One aside: I was greatly disappointed to learn there was not one female chef included in the presentations. I sincerely hope this inexplicable exclusion is corrected in Mistura 2014. However, chef Milagros Herrera was selected as Mistura’s Best Pastry Chef 2014, whose quinoa crème brûlée thrilled the judges. Read about it here:

This beautiful English-language video about Mistura was shared with me by filmmakers Mo Stoebe and Katja Kulenkampff. (It is also posted on their stunning blog, Cut and Cue.) It showcases renowned chefs Gaston Acurio, Tony Custer, and René Redzepi sharing their views about Peruvian cuisine, food culture, and the Mistura festival. It perfectly captures both the visual beauty of Peruvian food and the cultural essence of the cuisine – and especially how Peruvian food can become a vehicle for social change.

Mo and Katja, thanks so much for this enlightening glimpse into Mistura and Peruvian food life!

 

Want to learn more about Mistura? Check out the links below.

¡buen provecho! ¡hasta pronto!

Link to the official Mistura website (español)…

http://mistura.pe/

…and its official Facebook page (español):

https://www.facebook.com/misturaperu

Eater.com’s Mistura review (English):

http://eater.com/archives/2013/09/10/hangover-observations-from-mistura-2013-in-lima-peru.php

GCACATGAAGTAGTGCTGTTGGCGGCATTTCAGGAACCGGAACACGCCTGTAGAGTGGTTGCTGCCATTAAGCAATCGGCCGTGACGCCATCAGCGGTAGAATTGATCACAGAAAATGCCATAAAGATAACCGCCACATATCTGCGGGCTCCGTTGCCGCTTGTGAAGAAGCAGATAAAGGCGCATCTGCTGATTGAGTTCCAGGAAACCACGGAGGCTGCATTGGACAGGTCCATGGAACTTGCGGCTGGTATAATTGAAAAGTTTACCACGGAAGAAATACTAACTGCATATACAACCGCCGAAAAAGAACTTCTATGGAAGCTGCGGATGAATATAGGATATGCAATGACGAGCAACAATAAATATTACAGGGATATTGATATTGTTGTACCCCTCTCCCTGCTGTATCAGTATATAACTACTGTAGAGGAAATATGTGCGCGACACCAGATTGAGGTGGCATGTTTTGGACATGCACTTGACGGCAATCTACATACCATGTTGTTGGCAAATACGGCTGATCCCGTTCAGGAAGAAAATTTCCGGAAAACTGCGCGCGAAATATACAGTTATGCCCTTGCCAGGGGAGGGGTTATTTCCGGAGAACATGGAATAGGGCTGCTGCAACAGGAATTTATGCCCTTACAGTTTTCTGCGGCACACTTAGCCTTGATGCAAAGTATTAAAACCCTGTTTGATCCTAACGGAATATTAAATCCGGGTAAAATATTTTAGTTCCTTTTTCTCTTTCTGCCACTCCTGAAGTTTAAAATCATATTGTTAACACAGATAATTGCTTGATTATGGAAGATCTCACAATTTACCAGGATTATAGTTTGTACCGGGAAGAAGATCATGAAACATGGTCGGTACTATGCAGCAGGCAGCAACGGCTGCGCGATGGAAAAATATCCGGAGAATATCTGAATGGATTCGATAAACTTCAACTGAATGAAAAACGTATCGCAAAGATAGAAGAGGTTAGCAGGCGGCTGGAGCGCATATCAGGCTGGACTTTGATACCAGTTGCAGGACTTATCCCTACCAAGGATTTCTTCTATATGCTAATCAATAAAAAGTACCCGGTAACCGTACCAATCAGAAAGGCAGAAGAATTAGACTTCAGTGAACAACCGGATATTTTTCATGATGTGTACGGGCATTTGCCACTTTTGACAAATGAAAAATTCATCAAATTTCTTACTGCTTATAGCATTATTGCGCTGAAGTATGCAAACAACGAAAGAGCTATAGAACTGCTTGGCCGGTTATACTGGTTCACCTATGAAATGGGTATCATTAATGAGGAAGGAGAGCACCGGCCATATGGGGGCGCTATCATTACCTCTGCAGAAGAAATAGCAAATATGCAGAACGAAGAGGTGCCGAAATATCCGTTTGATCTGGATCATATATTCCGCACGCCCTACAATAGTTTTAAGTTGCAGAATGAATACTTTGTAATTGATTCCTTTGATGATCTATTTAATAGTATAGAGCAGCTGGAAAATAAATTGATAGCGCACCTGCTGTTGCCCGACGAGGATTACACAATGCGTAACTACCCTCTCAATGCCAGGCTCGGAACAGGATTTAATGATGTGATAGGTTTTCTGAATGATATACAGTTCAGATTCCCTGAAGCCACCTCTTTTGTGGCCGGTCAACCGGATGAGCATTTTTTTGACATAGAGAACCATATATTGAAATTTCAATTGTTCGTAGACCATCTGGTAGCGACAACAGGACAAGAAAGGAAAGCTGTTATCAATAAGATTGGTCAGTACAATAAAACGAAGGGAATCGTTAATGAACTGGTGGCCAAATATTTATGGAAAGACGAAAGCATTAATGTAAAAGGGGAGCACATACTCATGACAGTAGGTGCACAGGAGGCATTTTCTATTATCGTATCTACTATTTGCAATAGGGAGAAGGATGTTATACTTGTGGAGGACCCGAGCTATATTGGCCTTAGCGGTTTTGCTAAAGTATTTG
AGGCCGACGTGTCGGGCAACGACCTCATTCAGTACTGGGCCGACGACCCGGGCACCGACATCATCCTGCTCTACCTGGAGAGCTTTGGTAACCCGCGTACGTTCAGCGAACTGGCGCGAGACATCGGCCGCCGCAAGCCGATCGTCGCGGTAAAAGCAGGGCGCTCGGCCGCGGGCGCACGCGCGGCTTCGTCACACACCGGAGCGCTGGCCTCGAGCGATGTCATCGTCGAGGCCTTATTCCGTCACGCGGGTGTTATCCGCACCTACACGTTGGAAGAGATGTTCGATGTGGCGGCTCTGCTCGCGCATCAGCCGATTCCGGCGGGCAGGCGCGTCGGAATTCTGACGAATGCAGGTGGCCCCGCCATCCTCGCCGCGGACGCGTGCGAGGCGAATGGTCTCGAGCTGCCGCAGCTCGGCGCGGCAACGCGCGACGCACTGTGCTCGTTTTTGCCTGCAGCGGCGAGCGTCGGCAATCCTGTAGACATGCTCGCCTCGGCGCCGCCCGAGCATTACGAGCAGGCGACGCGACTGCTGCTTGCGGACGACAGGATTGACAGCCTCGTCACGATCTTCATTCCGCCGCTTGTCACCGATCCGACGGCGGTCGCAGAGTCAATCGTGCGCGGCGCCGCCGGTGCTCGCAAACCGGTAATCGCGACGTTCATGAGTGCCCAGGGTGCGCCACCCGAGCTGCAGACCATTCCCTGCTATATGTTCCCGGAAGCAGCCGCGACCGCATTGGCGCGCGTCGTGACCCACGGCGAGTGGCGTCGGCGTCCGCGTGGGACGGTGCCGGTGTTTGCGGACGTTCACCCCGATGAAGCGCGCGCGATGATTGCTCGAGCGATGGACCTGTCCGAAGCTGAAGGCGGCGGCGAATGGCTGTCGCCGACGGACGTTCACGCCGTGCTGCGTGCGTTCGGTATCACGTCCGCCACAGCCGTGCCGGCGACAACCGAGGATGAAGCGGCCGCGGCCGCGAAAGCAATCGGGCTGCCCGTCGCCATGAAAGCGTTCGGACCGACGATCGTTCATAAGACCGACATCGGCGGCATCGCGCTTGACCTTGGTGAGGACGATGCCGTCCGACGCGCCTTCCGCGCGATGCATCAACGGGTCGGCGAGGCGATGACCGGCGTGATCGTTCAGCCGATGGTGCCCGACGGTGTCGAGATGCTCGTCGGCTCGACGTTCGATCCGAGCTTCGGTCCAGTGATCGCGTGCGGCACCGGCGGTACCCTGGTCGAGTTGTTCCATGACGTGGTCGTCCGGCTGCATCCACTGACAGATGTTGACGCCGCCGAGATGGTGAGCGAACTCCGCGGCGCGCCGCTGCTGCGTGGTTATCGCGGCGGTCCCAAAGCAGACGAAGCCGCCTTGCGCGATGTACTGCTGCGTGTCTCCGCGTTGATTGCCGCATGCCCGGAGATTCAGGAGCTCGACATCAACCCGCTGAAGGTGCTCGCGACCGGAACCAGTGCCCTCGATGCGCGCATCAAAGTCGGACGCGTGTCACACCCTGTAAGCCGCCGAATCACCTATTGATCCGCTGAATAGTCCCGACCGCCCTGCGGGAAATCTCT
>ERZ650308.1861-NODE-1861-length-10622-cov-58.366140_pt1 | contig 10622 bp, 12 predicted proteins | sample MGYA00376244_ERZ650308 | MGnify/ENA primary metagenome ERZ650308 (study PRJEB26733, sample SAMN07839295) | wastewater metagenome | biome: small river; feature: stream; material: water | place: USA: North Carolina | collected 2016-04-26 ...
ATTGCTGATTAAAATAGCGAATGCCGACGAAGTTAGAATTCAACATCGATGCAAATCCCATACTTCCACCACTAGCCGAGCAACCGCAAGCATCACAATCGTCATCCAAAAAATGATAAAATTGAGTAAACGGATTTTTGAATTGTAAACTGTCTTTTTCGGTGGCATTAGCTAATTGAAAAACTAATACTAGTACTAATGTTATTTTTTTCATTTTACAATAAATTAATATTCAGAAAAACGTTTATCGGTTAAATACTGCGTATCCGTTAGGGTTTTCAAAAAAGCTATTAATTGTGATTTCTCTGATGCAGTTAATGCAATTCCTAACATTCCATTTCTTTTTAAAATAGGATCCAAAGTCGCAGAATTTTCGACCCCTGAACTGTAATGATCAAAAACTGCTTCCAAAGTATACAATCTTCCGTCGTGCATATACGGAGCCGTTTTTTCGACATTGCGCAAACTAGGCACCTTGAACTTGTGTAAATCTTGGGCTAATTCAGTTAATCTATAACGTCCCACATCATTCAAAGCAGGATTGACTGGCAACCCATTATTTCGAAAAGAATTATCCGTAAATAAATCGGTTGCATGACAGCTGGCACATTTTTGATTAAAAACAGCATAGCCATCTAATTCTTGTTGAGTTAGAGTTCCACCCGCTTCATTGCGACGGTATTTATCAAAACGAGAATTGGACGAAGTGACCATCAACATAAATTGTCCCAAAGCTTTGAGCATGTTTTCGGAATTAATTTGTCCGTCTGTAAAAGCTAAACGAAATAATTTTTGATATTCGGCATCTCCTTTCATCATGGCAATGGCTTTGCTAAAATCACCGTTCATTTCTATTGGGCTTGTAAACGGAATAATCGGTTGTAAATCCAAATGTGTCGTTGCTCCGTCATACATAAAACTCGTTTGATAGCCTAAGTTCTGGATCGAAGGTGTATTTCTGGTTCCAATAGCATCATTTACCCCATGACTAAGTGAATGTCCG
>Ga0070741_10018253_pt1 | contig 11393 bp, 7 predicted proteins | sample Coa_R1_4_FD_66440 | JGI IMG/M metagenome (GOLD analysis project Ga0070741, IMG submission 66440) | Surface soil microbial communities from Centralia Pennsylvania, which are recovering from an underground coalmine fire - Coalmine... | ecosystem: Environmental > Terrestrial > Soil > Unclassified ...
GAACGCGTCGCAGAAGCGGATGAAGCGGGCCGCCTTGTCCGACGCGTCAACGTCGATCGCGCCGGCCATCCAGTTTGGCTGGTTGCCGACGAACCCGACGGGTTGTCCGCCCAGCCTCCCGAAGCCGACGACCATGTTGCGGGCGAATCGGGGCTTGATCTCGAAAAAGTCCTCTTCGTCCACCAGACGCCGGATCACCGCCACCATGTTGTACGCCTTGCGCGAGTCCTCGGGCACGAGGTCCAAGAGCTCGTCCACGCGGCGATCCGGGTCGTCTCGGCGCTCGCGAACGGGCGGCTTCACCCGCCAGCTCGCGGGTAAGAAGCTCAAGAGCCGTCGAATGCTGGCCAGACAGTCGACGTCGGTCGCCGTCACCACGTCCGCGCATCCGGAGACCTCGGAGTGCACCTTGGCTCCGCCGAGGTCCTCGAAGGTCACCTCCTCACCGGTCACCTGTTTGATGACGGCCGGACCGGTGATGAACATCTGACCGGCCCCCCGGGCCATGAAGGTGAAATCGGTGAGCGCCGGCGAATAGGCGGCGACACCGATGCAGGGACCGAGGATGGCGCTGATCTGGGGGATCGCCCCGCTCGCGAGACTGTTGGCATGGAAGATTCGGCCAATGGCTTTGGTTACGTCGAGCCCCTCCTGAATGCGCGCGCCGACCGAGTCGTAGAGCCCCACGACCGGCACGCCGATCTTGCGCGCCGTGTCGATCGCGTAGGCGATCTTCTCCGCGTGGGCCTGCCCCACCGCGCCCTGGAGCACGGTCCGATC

Peru This Week.com’s Mistura writeup (English):

http://www.peruthisweek.com/food-everything-you-need-to-know-about-mistura-2013-100774

Latina Lista.com (English):

http://latinalista.com/2013/09/international-foodies-turn-their-attention-to-perus-mistura

Peruvian newspaper El Comercio’s website, with Mistura 2013 news (español):

http://elcomercio.pe/gastronomia/?tag=mistura&ref=ecb

El Comercio’s aerial camera view of Mistura (español):

http://elcomercio.pe/gastronomia/1628820/noticia-feria-mistura-2013-desde-lente-dronevideo

Holy crap, I’m on TV!…

… for three minutes, anyway.

Today my blog was featured on the local New York NBC affiliate TV station, WNYT-Albany, in a segment called “Today’s Women.”  The featured recipe is tacu tacu con apanado, an Afro-Peruvian dish that highlights the significant contribution the African slaves made to Peruvian cuisine.

Here’s the video:

I was honored to be chosen, and I’m grateful to Elaine Houston and WNYT News Channel 13 for helping spread the word about my blog! I hope people will visit and learn something new about Latin American cuisine!

If you’re checking out my blog for the first time, welcome! I hope you’ll return often – or feel free to subscribe via RSS at the top of the page. If you like this site, please click the “like” Facebook button too!